Study focuses on weight loss when people eat main meal earlier in the day

People who are trying to lose weight might want to adopt a European approach to planning meal times when they learn the results of a new Spanish study published in the International Journal of Obesity.

Reuters reported the study involved 420 people in southeastern Spain who were divided into two groups based on when they ate lunch, the largest meal of the day in that country. Half of the participants ate lunch before 3 p.m. and the rest after that hour.

The result was that those with the earlier lunch hour lost more weight than the later group. Both groups ate similar foods and participated in the same amount of physical activity.

“We should now seriously start to consider the timing of food – not just what we eat, but also when we eat,” said study co-author Frank Scheer, Ph.D., of Brigham and Women’s Hospital and Harvard Medical School in Boston.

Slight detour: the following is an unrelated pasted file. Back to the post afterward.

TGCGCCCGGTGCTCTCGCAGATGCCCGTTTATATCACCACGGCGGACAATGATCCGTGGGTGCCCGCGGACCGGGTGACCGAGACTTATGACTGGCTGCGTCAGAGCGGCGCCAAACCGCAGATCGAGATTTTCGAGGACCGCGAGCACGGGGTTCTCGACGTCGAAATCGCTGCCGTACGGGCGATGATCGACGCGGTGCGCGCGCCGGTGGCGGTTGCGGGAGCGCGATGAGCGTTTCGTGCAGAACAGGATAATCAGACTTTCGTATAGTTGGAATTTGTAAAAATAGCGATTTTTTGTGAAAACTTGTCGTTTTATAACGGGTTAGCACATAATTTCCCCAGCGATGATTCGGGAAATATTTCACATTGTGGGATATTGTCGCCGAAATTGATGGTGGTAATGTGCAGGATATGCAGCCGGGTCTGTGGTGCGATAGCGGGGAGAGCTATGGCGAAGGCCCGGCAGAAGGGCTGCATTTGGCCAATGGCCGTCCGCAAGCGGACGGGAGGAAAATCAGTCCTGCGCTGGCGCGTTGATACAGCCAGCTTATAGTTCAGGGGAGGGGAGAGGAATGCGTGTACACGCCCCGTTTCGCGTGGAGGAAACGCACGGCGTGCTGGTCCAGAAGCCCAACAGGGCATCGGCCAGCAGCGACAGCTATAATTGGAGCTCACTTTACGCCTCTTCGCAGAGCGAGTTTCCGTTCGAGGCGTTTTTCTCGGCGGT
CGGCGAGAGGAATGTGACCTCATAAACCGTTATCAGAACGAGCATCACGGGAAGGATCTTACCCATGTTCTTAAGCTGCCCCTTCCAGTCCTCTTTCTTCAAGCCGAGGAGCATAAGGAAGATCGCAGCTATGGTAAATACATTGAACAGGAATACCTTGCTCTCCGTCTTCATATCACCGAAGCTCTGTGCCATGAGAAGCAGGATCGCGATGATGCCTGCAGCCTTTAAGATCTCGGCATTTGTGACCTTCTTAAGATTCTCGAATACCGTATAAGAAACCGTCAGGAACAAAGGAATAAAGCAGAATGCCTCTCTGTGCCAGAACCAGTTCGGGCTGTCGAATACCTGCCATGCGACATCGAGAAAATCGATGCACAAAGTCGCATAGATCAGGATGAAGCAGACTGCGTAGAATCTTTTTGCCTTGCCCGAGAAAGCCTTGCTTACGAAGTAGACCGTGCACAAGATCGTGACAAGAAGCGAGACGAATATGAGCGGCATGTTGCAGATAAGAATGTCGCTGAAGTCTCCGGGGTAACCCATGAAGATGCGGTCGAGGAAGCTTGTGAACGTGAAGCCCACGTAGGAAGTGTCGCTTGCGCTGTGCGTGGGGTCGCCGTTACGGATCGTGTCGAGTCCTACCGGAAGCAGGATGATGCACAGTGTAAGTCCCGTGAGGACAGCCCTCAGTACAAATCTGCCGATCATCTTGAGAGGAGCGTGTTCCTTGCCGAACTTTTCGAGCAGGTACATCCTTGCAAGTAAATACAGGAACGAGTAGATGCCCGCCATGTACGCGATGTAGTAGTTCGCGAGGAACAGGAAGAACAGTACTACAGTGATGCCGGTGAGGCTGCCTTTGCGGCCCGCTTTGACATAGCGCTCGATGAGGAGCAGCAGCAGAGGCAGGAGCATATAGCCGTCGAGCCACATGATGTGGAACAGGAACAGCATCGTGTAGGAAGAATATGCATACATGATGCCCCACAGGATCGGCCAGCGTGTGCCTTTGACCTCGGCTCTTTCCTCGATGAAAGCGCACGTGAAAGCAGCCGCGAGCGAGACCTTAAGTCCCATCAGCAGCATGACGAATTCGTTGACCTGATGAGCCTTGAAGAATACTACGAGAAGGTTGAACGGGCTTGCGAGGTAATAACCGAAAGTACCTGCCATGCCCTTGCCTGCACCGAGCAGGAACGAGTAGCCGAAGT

But Americans are used to having their main meal of the day at dinner rather than lunch, and would have to adjust their lunchtime eating habits to achieve similar results, another researcher told Reuters. The Spanish dieters consumed 40 percent of their daily caloric intake during lunch.

Yunsheng Ma, M.D., a nutrition researcher at the University of Massachusetts Medical School in Worcester, said the shift would involve eating more calories earlier in the day as Europeans typically do, then having a lighter meal for dinner.

The food that participants ate in the study – a Mediterranean diet with less meat and more vegetables, fruits, fish and legumes – has been touted for many years in the U.S. as a weight-conscious, heart-healthy regimen. Eating a diet rich in healthy fats such as olive oil, another mainstay of the Mediterranean diet, can also be complemented by a daily weight-loss supplement, such as Skinny D from Dr. Newton’s Naturals.